Reviewed by Katie
In this romantic mystery, Sebastian Alder survived Waterloo, barely. As he recovers, a woman appears to inform him that now, he is Lord Somerton. Whisking him off to better chambers and an increased hope of actual recovery, he finds the legacy a great deal more trouble than it seemed to be worth.
The Somerton inheritance was a tainted privilege. In some ways he was no better off than he would have been if he had remained a penniless officer of the line on half pay. At least then he only had his siblings and himself to worry about. Now he had a household and an estate, all claiming pennies from a purse that looked decidedly the worse for wear.... Where had it all gone and how, in God’s name, was he expected to restore the family fortunes?
He had thought the matter through in the tedious hours in the coach and decided that if he thought of the task ahead as being akin to a sudden promotion to Colonel of a regiment, it did not seem so daunting.
Sebastian meets the new family, assumes his new responsibility and intends to make provisions for his brother and sister. As soon as he untangles the financial mess Anthony Kingsley left behind. There are hanger's on, wise granny, an aunt and dozens of cousins, plus tenants, retainers and servants to assess and get to know. Always near by, ready to offer assistance or subtle guidance, is Isabel. He sees her wounds, the grief she struggles beneath and that she is trying to reach beyond the sorrows and anger. Through Sebastian's eyes we observe Isabel's healing steps, stumbles and set backs. It was an interesting perspective because generally the socks are on the other foot.
This story is slightly Gothic in tone, the writing smooth and gently reflective. There was an old-fashioned pace I really enjoyed. There was no rush of the romance, the story or the ending. The dialog kept you in the period without effort or cliches. Characters were believable, though slowly revealed. Personally I like that but others may find the bits and pieces revelation too old skool. Secondary characters weren't two dimensional though the villains were both over the top once their disguises were stripped away. I was disappointed by the second villain's big reveal. For all the realism it brought to the story, I felt manipulated and a wee bit resentful.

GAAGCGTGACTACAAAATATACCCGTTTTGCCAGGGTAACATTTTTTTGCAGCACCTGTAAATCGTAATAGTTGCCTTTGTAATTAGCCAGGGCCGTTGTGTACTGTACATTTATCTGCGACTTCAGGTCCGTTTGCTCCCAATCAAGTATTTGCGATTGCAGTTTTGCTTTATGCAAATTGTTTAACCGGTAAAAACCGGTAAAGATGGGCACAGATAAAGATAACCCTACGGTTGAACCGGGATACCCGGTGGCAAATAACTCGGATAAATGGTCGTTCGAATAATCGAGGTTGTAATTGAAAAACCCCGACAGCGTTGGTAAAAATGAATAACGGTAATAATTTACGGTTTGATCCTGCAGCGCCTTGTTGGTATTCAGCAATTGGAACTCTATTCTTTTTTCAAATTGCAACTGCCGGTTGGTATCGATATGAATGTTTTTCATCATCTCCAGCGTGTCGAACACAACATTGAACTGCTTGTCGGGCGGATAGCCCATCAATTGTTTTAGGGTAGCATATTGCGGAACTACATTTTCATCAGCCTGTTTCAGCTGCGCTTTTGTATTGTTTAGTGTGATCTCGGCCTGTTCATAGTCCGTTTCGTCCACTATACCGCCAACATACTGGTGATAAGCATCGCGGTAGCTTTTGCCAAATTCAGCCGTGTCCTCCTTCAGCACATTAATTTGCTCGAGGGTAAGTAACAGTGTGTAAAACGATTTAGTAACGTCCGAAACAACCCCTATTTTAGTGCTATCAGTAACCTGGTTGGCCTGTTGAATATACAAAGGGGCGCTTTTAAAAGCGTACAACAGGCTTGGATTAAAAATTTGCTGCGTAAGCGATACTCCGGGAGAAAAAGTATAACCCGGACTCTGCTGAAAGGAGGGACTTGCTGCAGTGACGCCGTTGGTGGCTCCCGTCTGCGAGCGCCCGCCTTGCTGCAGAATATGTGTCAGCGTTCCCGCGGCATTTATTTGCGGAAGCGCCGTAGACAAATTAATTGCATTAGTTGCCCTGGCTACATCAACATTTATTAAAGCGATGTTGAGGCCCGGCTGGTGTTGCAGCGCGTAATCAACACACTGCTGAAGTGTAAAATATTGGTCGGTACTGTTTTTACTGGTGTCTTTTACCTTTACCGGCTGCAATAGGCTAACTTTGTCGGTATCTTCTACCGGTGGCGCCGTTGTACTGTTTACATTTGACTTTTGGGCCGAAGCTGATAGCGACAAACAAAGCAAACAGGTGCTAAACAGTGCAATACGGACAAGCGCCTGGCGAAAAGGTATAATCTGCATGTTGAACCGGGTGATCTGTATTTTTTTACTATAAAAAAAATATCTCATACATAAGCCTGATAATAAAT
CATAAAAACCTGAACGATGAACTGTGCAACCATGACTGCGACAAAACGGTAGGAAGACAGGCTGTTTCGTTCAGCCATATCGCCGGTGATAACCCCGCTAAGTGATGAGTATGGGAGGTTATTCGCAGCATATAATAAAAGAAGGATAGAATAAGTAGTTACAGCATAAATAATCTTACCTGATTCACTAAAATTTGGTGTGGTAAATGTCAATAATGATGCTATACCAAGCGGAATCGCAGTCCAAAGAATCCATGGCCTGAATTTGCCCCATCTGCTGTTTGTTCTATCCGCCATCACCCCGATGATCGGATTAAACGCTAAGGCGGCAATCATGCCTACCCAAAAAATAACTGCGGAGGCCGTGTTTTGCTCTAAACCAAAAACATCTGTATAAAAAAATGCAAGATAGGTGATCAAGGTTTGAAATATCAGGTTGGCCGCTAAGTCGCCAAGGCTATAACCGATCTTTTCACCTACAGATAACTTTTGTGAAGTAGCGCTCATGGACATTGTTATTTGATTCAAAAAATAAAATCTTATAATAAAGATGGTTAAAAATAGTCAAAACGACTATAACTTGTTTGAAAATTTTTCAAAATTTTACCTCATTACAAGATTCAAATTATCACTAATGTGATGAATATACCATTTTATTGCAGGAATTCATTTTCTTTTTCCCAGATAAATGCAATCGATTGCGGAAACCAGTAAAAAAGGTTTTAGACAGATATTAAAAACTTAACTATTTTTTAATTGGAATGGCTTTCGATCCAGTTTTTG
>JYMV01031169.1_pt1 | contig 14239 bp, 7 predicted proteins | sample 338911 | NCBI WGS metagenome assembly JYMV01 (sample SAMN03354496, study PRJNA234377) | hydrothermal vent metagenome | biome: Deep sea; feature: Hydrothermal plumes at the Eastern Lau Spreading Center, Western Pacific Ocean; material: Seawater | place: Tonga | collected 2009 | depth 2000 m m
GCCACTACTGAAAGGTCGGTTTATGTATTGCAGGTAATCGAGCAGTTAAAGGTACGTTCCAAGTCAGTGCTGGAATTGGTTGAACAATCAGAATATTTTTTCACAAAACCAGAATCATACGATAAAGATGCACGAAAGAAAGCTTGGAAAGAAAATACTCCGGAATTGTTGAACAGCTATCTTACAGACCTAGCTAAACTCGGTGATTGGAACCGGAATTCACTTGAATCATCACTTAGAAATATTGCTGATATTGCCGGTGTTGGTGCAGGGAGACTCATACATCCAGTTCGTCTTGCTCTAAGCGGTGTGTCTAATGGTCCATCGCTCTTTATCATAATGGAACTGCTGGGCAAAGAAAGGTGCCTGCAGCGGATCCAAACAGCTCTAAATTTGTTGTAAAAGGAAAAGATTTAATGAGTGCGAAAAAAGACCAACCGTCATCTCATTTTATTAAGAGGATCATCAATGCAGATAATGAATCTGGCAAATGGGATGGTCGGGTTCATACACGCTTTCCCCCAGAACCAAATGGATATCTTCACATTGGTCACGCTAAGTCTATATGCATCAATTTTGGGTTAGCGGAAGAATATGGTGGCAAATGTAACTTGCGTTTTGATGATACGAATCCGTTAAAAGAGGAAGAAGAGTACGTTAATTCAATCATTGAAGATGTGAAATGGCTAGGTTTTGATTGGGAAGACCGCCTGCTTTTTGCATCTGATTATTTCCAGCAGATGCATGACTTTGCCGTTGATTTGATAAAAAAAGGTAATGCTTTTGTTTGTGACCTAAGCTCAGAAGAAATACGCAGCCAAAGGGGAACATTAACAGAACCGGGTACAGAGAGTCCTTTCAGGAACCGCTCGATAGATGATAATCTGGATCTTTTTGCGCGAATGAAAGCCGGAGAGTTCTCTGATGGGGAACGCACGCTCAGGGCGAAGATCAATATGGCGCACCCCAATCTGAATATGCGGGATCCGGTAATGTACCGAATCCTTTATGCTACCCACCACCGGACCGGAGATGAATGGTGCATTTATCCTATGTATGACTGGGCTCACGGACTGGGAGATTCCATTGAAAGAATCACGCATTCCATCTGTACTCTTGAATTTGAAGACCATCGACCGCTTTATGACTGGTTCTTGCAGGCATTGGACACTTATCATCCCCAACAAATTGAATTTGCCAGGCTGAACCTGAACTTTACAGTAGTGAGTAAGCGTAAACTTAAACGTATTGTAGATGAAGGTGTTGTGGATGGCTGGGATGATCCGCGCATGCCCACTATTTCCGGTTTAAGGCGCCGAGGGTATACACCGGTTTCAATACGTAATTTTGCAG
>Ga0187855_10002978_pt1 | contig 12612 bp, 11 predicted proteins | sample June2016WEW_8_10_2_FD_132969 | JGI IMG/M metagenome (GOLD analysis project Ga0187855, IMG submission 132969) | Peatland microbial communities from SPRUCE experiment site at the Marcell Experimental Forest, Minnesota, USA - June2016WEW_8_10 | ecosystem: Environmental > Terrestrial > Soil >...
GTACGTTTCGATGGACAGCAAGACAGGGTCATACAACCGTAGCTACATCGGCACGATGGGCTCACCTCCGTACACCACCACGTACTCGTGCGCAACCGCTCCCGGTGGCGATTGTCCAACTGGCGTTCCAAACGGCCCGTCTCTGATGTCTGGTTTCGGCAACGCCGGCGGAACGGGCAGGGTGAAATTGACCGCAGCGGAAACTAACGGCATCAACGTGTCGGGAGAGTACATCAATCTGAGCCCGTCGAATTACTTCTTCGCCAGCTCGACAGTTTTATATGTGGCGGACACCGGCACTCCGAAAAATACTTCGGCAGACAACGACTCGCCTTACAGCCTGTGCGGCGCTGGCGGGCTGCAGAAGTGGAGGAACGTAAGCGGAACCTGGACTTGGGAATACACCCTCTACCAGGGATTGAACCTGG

I liked Sebastian, his siblings and Isabel. I appreciated how the tragic past was handled as part of the story, not a cudgel to wallow in and create more angst. They were the Ordinary Folks we all think we are until trials come our way and we learn not only is there more to us, but less as well. Confronting their own failings, they have compassion for other's. Mostly, it was absolutely wonderful to read an Awakening Story that wasn't all about the sexual attraction or trumped up conflicts that reduce hero and heroine to argumentative banter based on misunderstandings. They were cautious with each other, kind to themselves even. Taking time, giving support and space as needed, Sebastian and Isabel's story advanced even as the mysteries, debts and confusions mounted to a larger pile.
I had a bit of difficulty with the last couple chapters of this book. It tied up "too neatly" for me. I like a bit of conflict left hanging, things to work through together in happily ever after land. In fairness, the financial situation is probably Huge Enough, not to mention the "secret" Sebastian has chosen to keep. I believe that will come back to bite them both in the end. Of course, it could simply be the fact I seldom like epilogues and this one was a bit too sweet for me. That said, I did enjoy 98.7% of the book, the writing style, characterizations, and well-handles story line. Definitely will look for other works by this author. I recommend Lord Somerton's Heir for when you're in a Traditional mood, looking for a meatier story with a gentle romance.